Covered California average premium increases have been on par with the increases in other states, according to the private health care consulting firm, Avalere Health. It says this year's 4 percent overall average increase was particularly low in comparison.
But national researchers say the downward pressure on premiums may be more indicative of competition than the exchange's negotiating power.
An Industry Partner?
Health insurers in California acknowledge there's more red tape if they sell in the subsidized marketplace there, but surprisingly, they don't complain.
In fact, a California insurance trade group says it sees the exchange as a partner, and active purchasing as valuable for establishing ground rules.
"So far in California, it has worked," said Charles Bacchi, president and CEO of the California Association of Health Plans.
The rules allowed new plans to get into the individual market, he says, and provided "more security in knowing what the playing field was."
At the same time, Bacchi said, health plans don't always agree with the exchange's decisions.
"There is give and take," he said.
Blue Shield of California, which in 2015 had 25 percent of the exchange's enrollment, says it's very happy with its relationship with Covered California.
Applying to sell through Covered California creates "different work" than was required before, said Ken Wood, Senior Vice President of Consumer Markets at Blue Shield of California, adding that he applauds its approach. But the business is worth it, he said. Covered California gives insurers access to more than a million consumers, whose monthly premiums are largely subsidized by government.
And "the standard benefits is an enormous simplification for consumers," he said.
But one of two health insurance regulators in California, the state Department of Insurance, said Covered California's strict guidelines may not benefit consumers.
It has created a situation in which the exchange "has fewer carriers than would otherwise be the case," said Janice Rocco, deputy commissioner of the California Department of Insurance.
More insurers in the marketplace for the first two years would have had an impact on price in the long term, said Rocco.
Closely Watching California
Federal administrators may be trying to adopt active purchasing rules before the new presidential administration takes office, said Corlette, and California's example may make it more politically feasible.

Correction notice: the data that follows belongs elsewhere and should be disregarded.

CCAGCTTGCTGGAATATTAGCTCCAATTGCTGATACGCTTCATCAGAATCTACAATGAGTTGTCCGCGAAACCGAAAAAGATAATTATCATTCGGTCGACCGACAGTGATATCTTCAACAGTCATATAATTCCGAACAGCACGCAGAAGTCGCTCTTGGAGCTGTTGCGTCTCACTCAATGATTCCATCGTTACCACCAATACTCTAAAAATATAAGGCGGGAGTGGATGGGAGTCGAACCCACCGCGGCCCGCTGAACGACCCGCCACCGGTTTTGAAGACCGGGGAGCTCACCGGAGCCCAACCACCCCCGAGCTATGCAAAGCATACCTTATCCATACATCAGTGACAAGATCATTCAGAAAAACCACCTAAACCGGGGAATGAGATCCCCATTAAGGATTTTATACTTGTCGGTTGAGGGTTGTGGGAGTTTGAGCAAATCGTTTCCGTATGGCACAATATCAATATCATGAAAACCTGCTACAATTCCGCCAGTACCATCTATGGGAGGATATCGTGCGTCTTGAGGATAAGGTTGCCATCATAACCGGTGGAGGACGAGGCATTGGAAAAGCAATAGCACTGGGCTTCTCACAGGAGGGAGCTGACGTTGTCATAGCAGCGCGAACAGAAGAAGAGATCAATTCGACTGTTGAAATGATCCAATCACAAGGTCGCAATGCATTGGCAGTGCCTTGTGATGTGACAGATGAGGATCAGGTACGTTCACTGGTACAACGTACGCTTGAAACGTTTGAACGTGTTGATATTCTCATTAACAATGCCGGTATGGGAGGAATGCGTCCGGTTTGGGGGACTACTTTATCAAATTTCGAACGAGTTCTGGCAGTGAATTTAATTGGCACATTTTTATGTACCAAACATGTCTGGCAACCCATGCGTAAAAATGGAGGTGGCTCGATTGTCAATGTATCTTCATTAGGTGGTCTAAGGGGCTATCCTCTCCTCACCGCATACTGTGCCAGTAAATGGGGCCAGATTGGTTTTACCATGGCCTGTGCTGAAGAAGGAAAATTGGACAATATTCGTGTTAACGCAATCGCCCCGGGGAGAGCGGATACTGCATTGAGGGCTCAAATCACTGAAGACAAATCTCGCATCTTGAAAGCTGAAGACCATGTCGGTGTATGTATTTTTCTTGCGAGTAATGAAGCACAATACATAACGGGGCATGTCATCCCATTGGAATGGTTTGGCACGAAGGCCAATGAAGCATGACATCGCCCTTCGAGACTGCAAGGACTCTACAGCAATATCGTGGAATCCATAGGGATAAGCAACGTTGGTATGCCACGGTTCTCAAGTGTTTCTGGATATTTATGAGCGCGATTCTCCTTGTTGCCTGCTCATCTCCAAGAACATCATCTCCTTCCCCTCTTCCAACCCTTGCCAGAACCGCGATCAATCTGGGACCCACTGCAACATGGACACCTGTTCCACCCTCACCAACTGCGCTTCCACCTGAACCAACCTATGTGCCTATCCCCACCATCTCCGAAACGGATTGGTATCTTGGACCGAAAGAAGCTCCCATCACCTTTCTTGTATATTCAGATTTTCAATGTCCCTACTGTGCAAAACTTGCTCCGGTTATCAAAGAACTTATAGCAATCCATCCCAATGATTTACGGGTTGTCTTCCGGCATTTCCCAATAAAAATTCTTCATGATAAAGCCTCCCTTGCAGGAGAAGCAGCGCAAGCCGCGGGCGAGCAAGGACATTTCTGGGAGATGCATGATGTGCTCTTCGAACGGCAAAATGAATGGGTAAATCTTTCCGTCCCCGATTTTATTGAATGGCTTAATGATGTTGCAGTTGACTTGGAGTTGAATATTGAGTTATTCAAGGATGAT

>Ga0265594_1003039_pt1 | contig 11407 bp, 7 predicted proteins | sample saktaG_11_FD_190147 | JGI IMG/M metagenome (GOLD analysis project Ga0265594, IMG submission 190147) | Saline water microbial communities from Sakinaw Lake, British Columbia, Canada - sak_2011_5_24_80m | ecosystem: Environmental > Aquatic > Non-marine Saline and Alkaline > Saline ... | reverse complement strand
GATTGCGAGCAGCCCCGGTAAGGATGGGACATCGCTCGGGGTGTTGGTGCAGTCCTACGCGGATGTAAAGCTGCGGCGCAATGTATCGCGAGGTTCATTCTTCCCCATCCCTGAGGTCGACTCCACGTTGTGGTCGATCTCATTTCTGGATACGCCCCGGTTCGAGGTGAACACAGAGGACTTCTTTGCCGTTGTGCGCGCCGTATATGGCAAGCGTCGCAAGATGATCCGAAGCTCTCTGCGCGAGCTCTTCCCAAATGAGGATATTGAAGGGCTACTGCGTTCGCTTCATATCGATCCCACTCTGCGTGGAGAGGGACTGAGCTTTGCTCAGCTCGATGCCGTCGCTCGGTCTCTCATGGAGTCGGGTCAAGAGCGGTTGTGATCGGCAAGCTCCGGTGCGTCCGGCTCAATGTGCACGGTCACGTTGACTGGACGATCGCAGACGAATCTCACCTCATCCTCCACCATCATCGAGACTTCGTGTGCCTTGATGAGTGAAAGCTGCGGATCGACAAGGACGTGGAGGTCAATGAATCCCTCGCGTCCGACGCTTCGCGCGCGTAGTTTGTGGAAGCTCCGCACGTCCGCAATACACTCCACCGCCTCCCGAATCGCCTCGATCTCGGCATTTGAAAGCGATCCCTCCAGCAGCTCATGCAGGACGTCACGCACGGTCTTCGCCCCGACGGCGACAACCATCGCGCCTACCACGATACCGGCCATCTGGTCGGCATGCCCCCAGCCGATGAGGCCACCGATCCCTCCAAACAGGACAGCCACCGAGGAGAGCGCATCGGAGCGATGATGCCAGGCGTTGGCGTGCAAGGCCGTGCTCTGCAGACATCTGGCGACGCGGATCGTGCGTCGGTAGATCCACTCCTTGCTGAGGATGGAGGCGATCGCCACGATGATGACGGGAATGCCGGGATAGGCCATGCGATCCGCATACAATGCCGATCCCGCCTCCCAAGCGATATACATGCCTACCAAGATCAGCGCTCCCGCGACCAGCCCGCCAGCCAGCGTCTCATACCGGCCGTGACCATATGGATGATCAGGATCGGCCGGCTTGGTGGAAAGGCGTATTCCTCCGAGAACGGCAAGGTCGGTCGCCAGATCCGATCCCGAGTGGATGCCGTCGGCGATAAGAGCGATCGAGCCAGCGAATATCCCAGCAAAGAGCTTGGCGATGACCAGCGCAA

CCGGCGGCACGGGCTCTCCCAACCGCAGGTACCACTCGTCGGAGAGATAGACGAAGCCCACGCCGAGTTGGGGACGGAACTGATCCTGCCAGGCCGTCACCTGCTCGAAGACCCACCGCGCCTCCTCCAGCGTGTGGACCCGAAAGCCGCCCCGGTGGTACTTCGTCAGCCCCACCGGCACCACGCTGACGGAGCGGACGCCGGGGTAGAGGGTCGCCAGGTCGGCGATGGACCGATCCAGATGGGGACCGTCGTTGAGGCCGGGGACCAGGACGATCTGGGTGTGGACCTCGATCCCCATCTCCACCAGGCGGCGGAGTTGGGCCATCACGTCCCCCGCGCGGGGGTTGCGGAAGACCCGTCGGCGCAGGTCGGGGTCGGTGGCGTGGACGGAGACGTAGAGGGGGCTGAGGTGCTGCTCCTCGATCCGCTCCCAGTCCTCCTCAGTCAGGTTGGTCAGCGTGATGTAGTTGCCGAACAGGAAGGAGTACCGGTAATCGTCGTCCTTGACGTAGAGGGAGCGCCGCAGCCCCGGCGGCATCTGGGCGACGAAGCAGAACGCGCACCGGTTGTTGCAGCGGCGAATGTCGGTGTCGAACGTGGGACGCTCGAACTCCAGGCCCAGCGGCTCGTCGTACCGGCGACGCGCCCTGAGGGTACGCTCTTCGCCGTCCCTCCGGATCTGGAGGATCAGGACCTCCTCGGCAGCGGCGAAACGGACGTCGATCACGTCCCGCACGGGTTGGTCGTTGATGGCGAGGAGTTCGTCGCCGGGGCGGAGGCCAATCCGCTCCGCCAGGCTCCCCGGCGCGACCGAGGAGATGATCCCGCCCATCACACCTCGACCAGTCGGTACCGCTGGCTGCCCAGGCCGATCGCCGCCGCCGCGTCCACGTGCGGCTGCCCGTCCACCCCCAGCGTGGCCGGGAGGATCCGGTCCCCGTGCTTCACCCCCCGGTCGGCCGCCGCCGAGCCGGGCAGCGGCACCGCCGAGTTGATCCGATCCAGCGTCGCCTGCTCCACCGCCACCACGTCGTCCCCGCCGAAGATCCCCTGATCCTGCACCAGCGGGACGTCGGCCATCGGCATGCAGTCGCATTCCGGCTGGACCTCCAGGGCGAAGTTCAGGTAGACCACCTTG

"There's no question that the feds are closely watching the California experience," said Corlette, commenting on Covered California's ability to keep insurers in the marketplace and hold down premiums.
The federal rules also name other active purchasing exchanges as models however, including New York, Massachusetts and other state-based exchanges.
Health insurers on a national level are "strongly" opposed to an active purchaser model for states served by HealthCare.gov, including standardized benefits.
"It could discourage many from enrolling if they can't find a policy that works best for them," said Clare Krusing from America's Health Insurance Plans.
"Where there is competition and choice is where consumers benefit and where health plans benefit," said Krusing.
Researchers raise other logistical and market concerns. Caroline Pearson, senior vice president of Avalere Health, said the risk of losing insurers under active purchasing is "significant."
"Right now the federal government needs to focus on increasing enrollment and maintaining plan participation," said Pearson.
Streamlining benefits like medical service copays could get tricky when spanning across more than 30 states with different economies, said Corlette.
What Consumers Say
Not all of Covered California's actions have been met with applause. Consumer advocates say they're still concerned about the high deductible in Covered California's Bronze plans, an amount the exchange chose to raise for 2016 plans. But at the same time, advocates appreciate that policy decisions aren't being made in the "back room of an insurance company."
"Covered California has put itself apart from other states in that it is willing to be aggressive and do what's right," said arthritis patient and advocate Charis Hill.
She said she's glad Covered California reminds insurance companies that they exist to serve patients: "If they're not doing their job, then somebody's going to step in."
A version of this story first appeared on Kaiser Health News. Pauline Bartolone is a reporter for CALmatters, a nonprofit, nonpartisan media venture explaining California's policies and politics.